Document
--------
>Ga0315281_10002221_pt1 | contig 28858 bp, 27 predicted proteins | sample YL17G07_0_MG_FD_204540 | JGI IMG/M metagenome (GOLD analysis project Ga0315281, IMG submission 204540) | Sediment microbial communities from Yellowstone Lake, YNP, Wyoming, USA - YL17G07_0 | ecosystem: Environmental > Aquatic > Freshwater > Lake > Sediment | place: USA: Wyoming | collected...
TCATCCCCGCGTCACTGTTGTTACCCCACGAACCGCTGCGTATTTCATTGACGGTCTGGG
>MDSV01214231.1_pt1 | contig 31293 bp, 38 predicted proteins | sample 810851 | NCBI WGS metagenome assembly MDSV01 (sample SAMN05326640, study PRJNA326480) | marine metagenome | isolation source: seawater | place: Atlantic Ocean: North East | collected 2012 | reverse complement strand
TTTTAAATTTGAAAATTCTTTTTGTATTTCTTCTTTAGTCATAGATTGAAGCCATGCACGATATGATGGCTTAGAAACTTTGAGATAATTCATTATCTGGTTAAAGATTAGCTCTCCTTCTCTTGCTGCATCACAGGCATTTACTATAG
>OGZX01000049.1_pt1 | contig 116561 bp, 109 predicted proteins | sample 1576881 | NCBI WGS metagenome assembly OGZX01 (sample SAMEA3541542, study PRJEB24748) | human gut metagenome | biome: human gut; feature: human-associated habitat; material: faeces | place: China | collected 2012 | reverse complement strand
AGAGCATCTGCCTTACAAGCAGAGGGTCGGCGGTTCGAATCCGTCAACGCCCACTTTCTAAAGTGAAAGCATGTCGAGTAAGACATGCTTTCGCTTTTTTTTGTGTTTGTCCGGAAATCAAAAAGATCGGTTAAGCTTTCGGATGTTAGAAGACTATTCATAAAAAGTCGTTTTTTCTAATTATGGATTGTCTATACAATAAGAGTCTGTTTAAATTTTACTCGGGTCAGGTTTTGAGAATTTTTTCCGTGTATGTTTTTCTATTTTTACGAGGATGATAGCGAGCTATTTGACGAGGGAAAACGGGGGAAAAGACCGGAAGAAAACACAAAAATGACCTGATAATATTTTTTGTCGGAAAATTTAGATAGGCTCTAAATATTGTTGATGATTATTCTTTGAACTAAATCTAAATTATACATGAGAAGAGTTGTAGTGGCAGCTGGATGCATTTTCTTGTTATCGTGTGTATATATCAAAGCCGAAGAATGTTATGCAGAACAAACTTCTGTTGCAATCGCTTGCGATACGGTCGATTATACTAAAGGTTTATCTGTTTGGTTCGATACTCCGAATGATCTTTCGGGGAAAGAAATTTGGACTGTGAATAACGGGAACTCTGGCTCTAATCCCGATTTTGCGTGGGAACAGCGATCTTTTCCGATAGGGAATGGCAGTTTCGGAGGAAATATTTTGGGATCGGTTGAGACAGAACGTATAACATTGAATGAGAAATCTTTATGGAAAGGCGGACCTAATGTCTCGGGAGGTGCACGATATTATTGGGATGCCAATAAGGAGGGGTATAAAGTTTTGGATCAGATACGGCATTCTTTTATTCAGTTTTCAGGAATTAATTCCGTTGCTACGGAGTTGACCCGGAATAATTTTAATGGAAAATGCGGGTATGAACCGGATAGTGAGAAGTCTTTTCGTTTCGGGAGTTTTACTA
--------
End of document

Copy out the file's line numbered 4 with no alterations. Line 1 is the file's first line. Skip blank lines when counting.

TTTTAAATTTGAAAATTCTTTTTGTATTTCTTCTTTAGTCATAGATTGAAGCCATGCACGATATGATGGCTTAGAAACTTTGAGATAATTCATTATCTGGTTAAAGATTAGCTCTCCTTCTCTTGCTGCATCACAGGCATTTACTATAG